Submitted to MS World, July 2011
E pluribus Unum, from the Great Seal of the United States, “Out of many, one.” If my high school Latin were not so rusty, I would know the Latin for “out of two, one,” which is what has happened on our front lawn. If I were a poet, this would be a poem, a poem having to do with marriage, with our own, interracial marriage. It might have become a poem for America.
Tina and I bought this lake-side home eleven years ago. We wanted a pretty location, as her multiple sclerosis had already progressed to the point where traveling was difficult, likely to become more difficult still, as it did. One lovely feature was a string of a half-dozen Rose of Sharon bushes that had been long established along one edge of the lawn. When they bloom, it is spectacular.
About a year after we settled in, my youngest brother, Chris, and his wife, Nicola, visited us with their two children. Nicola is a transplant to America from England. Tina is a transplant to America from China. For their first visit, they brought us and planted for us a small lilac bush, which has grown tall and strong in the ensuing ten years. Its fragrant and handsome blooms come at a different time of year, “lilac time,” from the Rose of Sharon flowers.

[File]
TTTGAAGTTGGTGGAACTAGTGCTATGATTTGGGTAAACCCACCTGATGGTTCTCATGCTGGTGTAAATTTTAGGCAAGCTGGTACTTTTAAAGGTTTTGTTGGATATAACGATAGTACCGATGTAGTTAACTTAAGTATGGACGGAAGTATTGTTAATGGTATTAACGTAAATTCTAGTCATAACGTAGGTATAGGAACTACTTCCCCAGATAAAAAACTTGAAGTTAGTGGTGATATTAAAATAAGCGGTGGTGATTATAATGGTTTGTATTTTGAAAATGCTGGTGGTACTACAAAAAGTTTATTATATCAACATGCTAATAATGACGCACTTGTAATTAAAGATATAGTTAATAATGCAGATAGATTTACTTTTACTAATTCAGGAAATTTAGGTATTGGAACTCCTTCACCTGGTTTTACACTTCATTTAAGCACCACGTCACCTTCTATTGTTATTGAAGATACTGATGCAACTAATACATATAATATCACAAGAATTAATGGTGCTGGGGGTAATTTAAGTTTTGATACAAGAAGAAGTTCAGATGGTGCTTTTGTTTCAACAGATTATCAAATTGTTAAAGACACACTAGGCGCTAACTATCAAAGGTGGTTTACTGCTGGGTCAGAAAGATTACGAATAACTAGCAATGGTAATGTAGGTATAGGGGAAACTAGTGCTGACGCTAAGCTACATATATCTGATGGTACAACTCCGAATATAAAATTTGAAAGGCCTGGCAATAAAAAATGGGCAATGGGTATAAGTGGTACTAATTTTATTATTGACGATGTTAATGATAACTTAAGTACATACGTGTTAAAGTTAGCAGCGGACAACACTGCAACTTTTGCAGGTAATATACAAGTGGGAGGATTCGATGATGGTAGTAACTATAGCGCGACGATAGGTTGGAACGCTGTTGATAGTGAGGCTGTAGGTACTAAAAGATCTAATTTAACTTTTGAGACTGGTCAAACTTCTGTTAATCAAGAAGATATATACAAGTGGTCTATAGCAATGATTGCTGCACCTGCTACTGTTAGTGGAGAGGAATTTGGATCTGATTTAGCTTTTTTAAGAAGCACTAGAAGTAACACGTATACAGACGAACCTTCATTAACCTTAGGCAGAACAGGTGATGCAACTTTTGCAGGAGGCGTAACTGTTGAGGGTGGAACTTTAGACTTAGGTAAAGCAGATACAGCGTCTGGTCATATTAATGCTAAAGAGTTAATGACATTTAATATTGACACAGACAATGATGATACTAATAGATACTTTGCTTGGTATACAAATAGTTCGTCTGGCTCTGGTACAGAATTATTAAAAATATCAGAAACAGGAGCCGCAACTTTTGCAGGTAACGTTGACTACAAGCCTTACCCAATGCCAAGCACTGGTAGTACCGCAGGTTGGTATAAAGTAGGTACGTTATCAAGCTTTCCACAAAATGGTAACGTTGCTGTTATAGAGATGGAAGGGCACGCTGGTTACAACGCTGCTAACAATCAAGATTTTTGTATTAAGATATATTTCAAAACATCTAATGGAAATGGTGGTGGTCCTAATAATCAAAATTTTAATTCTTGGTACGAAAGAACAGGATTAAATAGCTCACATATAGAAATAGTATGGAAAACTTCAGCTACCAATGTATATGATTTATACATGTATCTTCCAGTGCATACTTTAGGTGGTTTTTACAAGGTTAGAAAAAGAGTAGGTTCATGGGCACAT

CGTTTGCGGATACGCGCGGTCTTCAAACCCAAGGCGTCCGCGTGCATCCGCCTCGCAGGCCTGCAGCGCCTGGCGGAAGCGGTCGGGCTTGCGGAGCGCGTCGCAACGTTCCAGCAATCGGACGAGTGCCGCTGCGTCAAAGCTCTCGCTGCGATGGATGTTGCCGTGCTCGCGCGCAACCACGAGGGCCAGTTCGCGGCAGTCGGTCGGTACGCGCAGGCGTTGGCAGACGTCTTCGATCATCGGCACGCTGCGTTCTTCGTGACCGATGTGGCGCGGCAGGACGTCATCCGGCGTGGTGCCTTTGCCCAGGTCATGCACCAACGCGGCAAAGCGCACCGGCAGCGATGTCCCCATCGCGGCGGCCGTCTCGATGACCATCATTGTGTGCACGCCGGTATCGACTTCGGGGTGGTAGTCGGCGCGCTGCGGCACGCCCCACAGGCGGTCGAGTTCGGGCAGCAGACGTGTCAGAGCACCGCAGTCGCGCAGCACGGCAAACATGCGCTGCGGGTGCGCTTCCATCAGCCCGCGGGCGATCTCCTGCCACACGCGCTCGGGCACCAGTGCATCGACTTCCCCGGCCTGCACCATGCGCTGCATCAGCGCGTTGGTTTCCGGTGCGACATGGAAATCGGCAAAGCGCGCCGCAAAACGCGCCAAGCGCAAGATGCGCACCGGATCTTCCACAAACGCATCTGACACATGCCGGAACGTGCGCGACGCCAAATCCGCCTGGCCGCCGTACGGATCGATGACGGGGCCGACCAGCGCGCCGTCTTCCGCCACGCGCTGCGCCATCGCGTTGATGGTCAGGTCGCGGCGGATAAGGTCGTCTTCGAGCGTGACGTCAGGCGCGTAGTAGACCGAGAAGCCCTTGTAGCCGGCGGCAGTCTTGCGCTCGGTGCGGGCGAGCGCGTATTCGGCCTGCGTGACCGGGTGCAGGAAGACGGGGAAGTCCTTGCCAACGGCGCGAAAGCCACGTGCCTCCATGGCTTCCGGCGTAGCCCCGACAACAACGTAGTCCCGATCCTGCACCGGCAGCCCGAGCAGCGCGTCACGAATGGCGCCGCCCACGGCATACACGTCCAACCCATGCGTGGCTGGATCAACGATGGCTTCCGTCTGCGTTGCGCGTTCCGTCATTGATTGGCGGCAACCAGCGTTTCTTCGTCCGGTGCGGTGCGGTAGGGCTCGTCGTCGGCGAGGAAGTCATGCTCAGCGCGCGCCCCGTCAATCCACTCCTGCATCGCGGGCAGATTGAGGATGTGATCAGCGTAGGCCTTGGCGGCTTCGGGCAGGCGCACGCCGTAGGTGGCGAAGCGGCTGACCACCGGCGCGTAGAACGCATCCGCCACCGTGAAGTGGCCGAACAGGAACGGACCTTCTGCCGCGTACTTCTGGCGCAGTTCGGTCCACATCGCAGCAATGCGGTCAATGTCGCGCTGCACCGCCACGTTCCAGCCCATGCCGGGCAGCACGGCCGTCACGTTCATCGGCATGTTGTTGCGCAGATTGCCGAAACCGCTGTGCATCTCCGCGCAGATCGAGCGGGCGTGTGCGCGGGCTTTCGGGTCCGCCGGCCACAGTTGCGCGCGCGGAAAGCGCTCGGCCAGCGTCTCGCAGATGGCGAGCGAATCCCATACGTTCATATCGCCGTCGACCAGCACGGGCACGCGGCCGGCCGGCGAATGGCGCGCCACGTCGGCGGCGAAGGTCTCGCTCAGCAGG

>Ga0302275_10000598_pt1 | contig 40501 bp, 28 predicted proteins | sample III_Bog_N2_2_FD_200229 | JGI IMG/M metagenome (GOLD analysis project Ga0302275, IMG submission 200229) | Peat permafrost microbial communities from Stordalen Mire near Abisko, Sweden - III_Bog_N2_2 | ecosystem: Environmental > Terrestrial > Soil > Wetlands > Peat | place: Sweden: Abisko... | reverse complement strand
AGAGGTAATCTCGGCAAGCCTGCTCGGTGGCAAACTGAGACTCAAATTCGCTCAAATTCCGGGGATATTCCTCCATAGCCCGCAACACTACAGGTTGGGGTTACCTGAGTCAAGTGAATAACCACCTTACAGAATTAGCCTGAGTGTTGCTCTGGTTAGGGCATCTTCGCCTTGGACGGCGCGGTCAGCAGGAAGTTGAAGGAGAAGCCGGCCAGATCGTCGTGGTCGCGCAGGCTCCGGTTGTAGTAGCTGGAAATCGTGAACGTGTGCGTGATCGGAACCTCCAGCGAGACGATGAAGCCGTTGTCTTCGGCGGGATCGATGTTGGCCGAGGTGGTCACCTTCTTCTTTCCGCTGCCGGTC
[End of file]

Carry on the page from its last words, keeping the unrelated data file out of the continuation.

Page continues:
Last year I noticed something unusual: a small Rose of Sharon plant was growing up within the lilac bush, shielded by and cuddling that bush. The fertilized seeds from the Rose of Sharon plants had become airborne and then captured by the lilac, falling to the ground and germinating where they had landed. In some sense there were two plants, different varieties, there. In another sense, the two had become one.
As a metaphor for marriage, I like it very much, Tina and I are one. Chris and Nicola are one. From two, one.
As a metaphor for a diverse society’s harmony, it works, too. “Out of many, one.” E pluribus Unum.